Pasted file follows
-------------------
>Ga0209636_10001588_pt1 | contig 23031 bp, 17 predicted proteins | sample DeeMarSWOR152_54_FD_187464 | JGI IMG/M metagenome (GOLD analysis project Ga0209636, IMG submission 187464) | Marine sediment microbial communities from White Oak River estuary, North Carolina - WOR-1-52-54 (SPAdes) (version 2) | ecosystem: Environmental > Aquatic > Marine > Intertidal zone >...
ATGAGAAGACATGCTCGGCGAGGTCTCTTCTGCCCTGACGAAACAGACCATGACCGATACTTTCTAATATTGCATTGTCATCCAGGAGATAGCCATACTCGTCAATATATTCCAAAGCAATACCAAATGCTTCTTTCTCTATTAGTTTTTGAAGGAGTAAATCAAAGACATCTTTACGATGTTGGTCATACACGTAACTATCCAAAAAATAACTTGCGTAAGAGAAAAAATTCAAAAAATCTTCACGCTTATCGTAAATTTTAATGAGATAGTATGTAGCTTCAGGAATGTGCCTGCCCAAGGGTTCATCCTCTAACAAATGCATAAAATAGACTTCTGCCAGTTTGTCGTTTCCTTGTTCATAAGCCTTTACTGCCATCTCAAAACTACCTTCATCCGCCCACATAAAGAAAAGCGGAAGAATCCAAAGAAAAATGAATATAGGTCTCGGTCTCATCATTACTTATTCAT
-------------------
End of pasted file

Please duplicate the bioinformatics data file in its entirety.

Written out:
>Ga0209636_10001588_pt1 | contig 23031 bp, 17 predicted proteins | sample DeeMarSWOR152_54_FD_187464 | JGI IMG/M metagenome (GOLD analysis project Ga0209636, IMG submission 187464) | Marine sediment microbial communities from White Oak River estuary, North Carolina - WOR-1-52-54 (SPAdes) (version 2) | ecosystem: Environmental > Aquatic > Marine > Intertidal zone >...
ATGAGAAGACATGCTCGGCGAGGTCTCTTCTGCCCTGACGAAACAGACCATGACCGATACTTTCTAATATTGCATTGTCATCCAGGAGATAGCCATACTCGTCAATATATTCCAAAGCAATACCAAATGCTTCTTTCTCTATTAGTTTTTGAAGGAGTAAATCAAAGACATCTTTACGATGTTGGTCATACACGTAACTATCCAAAAAATAACTTGCGTAAGAGAAAAAATTCAAAAAATCTTCACGCTTATCGTAAATTTTAATGAGATAGTATGTAGCTTCAGGAATGTGCCTGCCCAAGGGTTCATCCTCTAACAAATGCATAAAATAGACTTCTGCCAGTTTGTCGTTTCCTTGTTCATAAGCCTTTACTGCCATCTCAAAACTACCTTCATCCGCCCACATAAAGAAAAGCGGAAGAATCCAAAGAAAAATGAATATAGGTCTCGGTCTCATCATTACTTATTCAT